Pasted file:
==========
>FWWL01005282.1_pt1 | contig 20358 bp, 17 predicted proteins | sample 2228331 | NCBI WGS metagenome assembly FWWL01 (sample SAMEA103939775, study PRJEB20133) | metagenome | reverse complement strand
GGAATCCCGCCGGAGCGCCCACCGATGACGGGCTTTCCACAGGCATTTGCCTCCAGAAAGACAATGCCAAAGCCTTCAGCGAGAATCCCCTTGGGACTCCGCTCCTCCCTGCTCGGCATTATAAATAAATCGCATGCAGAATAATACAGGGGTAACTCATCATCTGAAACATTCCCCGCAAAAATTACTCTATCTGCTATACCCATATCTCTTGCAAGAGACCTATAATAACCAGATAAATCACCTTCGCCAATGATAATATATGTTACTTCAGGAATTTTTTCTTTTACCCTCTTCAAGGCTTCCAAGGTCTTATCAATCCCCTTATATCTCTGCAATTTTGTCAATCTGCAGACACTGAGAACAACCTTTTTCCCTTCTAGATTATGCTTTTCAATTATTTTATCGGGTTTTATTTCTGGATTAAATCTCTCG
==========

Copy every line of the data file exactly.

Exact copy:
>FWWL01005282.1_pt1 | contig 20358 bp, 17 predicted proteins | sample 2228331 | NCBI WGS metagenome assembly FWWL01 (sample SAMEA103939775, study PRJEB20133) | metagenome | reverse complement strand
GGAATCCCGCCGGAGCGCCCACCGATGACGGGCTTTCCACAGGCATTTGCCTCCAGAAAGACAATGCCAAAGCCTTCAGCGAGAATCCCCTTGGGACTCCGCTCCTCCCTGCTCGGCATTATAAATAAATCGCATGCAGAATAATACAGGGGTAACTCATCATCTGAAACATTCCCCGCAAAAATTACTCTATCTGCTATACCCATATCTCTTGCAAGAGACCTATAATAACCAGATAAATCACCTTCGCCAATGATAATATATGTTACTTCAGGAATTTTTTCTTTTACCCTCTTCAAGGCTTCCAAGGTCTTATCAATCCCCTTATATCTCTGCAATTTTGTCAATCTGCAGACACTGAGAACAACCTTTTTCCCTTCTAGATTATGCTTTTCAATTATTTTATCGGGTTTTATTTCTGGATTAAATCTCTCG